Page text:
BOTH sexual empowerment and sexual liberation lie at the heart of The Censor, a powerful play written 22 years ago by Anthony Neilson and now getting a deserved revival at The Hope Theatre in London’s Islington. It makes for compelling – and sometimes uncomfortable – viewing.
The play’s pulse is Frank (Jonathan McGarrity), a dour film censor who spends his working days in the basement of the censor’s offices – the ‘shit hole’ – methodically watching pornographic films and assessing whether they should be approved for release. It’s a robotic tick-box task – 18.03 minutes: erection; 19.18 minutes: masturbation; 22:30 minutes: penetration; et al – the equivalent of pornographic accountancy.
It’s a job that carries little cache – he’s shunned in the work canteen – while the relationship with his wife (Chandrika Chevli) at home is strained to say the least. She’s his antithesis – a lover of life, people and extra-marital affairs (someone called David looms large in her life).
Into the censor’s lonely lair roars a simmering Miss Fontaine (Suzy Whitefield) who is desperate for her pornographic film to be approved. The smouldering Fontaine is also his antithesis – chalk and cheese again – and she is quite happy to do literally anything to get her film released. She strips down to her bra and she grabs his talcum powdered nether regions as if they’ve just met in a Magaluf discotheque after a night on the sangria.
Over the next 70 minutes, the censor’s mask starts cracking as the beguiling Fontaine puts him under her spell. He becomes infatuated by her, revealing his difficult home life and the sexual gremlins that haunt him. She releases him from his sexual frustrations – with one scene involving Fontaine doing a certain toilet act while the censor pleasures himself being particularly cathartic for Frank (for the viewer it is a little galling to watch).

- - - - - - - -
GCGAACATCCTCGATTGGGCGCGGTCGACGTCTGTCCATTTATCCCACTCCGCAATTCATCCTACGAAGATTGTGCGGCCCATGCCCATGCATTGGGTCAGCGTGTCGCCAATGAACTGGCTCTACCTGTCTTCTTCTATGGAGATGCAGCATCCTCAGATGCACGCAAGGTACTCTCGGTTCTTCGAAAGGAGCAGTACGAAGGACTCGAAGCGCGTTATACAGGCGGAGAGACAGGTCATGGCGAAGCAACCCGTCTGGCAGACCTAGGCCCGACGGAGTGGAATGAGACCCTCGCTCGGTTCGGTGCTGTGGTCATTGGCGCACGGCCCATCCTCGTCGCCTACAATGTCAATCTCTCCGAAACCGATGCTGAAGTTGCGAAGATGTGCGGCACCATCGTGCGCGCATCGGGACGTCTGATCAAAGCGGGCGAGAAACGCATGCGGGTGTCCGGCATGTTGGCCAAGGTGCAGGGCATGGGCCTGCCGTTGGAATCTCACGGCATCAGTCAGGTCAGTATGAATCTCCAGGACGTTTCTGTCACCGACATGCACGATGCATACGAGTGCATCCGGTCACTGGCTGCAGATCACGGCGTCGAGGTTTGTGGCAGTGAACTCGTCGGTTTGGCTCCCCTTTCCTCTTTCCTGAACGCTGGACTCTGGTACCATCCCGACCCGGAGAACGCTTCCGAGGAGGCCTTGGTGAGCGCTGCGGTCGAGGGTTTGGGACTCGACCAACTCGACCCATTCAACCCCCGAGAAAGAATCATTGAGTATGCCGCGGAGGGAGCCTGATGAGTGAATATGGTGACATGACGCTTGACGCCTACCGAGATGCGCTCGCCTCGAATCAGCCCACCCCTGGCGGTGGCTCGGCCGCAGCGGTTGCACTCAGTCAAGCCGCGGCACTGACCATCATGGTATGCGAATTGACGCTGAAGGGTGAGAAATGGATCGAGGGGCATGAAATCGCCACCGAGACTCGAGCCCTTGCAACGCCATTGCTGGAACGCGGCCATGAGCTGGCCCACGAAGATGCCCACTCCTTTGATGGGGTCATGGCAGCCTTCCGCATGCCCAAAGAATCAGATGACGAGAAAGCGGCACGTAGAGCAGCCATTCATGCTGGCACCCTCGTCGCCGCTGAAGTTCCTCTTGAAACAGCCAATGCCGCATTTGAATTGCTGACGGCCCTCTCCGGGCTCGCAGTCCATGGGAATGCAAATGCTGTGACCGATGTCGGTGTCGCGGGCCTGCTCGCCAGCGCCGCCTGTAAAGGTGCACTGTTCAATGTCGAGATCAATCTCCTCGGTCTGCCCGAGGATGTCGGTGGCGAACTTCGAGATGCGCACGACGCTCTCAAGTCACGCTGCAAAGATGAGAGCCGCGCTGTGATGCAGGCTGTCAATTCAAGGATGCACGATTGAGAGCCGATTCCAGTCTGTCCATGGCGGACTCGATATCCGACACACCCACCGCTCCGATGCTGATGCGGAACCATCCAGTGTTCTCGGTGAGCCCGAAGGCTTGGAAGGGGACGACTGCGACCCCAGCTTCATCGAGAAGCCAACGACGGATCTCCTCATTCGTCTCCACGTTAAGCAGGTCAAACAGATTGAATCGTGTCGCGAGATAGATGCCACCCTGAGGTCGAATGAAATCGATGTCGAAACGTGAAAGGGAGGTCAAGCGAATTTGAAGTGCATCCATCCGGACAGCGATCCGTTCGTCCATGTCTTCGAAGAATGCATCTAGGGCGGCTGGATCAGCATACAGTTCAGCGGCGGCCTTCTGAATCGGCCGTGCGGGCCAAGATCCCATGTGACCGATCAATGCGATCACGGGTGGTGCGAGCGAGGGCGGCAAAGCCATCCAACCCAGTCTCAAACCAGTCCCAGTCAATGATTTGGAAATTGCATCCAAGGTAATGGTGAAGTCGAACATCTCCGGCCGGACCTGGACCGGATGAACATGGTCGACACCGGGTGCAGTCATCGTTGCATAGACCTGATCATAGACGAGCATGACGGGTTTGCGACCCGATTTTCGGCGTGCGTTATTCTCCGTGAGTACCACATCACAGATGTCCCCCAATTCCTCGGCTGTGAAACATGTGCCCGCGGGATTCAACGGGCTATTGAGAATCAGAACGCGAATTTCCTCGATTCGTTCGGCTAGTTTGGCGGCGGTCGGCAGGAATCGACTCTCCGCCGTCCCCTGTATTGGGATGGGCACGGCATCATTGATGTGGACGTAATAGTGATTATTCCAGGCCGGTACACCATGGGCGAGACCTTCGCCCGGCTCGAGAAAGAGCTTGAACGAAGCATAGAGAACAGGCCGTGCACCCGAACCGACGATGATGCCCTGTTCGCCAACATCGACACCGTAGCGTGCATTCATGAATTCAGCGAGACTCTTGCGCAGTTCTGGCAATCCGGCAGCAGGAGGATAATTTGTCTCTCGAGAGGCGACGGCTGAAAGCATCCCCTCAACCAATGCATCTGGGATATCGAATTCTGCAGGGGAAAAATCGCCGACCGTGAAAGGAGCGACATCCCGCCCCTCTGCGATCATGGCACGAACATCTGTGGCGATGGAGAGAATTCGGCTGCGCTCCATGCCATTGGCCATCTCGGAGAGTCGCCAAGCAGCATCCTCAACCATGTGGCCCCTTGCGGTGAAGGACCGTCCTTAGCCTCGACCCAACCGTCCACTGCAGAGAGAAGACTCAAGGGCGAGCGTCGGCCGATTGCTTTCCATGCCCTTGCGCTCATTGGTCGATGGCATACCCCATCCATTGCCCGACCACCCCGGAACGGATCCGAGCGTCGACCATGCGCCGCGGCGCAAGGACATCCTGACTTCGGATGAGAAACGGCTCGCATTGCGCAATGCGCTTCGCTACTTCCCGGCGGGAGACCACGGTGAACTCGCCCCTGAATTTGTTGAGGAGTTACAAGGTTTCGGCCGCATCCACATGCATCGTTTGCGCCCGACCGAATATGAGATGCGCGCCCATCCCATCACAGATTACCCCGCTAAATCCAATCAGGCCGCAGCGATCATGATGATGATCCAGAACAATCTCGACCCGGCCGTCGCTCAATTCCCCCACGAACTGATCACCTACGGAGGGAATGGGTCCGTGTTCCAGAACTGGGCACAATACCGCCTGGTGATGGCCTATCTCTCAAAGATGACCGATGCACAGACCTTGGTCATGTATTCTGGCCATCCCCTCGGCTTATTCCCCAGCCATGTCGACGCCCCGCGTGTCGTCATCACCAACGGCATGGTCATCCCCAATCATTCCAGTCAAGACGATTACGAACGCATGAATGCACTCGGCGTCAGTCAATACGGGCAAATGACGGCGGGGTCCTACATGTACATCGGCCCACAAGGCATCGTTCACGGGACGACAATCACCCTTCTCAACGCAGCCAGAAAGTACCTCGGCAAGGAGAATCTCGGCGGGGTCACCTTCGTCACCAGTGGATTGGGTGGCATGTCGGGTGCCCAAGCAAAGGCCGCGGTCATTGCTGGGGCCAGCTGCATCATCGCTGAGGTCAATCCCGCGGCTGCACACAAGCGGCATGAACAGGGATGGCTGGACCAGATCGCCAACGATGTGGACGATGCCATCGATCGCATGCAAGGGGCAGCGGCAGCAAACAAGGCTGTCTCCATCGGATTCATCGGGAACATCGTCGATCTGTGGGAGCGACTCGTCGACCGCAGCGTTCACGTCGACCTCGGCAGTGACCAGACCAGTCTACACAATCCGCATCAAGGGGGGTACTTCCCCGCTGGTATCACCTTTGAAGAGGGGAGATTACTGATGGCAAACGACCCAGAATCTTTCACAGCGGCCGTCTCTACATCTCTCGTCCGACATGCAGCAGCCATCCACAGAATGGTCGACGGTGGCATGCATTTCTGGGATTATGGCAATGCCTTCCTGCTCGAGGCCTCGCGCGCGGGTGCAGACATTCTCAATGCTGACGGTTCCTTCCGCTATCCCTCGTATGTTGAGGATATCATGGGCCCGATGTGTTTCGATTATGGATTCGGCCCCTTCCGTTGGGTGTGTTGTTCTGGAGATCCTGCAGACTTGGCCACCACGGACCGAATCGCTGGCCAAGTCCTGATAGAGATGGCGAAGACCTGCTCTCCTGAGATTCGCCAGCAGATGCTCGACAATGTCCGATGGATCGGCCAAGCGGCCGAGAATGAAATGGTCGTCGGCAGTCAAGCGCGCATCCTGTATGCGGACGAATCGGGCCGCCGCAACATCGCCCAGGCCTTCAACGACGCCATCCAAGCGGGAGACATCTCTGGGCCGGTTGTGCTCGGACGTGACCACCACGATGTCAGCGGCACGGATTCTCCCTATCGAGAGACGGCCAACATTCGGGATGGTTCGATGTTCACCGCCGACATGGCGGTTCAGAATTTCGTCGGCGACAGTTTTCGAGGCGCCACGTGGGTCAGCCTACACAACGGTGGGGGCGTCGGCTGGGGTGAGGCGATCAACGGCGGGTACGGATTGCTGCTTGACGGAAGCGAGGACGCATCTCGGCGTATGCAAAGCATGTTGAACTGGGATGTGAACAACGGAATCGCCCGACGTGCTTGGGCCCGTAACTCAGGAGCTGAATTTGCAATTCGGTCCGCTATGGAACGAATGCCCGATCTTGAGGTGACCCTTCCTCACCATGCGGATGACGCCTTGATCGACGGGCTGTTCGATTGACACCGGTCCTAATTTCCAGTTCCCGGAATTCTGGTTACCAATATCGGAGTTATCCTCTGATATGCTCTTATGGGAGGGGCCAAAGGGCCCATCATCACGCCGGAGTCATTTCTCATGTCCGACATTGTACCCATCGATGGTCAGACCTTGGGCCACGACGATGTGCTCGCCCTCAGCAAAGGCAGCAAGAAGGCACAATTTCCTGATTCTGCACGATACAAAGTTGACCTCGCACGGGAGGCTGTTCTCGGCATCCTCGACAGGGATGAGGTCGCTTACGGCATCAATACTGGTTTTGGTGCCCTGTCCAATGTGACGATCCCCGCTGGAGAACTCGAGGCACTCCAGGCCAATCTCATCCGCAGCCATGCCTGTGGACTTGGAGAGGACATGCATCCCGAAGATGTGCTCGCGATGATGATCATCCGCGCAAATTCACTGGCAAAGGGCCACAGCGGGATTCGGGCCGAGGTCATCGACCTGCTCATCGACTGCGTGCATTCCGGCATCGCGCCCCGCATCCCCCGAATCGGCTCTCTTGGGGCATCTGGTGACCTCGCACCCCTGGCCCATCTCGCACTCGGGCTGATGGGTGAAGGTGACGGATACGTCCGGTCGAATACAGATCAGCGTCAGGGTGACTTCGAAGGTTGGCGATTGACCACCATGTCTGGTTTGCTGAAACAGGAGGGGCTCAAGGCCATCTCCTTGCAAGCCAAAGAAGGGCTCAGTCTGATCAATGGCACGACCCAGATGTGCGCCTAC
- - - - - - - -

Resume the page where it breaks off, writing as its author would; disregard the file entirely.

Simultaneously, Fontaine also urges Frank to see her film in an altogether new light – to search for the story beyond the pornography. Indeed, she believes films like hers should be mainstream and not end up rejected by the censor. They would, she says, make for a better world devoid of sexual repression, guilt or shame.
Will Frank heed her urgings? Won’t he? She is mercurial. In his face and pants (quite literally) one moment. The next, gone like a butterfly.
It all ends tragically for one of the two main characters. For the other, there is enlightenment. There’s also a twist or two at the end.
The Censor is a powerful advert for female sexual empowerment – and Whitefield and Chevli do not disappoint in delivering this message. Whitefield’s Fontaine is a cauldron of smouldering sex and manipulation. Chevli, flitting on and off stage, ensures the censor’s wife oozes self-confidence. McGarrity, a dead ringer (voice and looks) for the Bodyguard’s Richard Madden, skilfully depicts the sexual hang-ups that haunt many individuals and restrain them like sturdy dog leads.
Skilfully directed by Imogen Beech, and with both Ita O’Brien and Kate Lush justifying their inputs as intimacy supervisor and coordinator respectively, The Censor, a RoundPeg Theatre production, is well worth a peep. ‘18’ rated – and worthy of four stars (out of five) from Close-up Culture.
The Censor runs until July 13.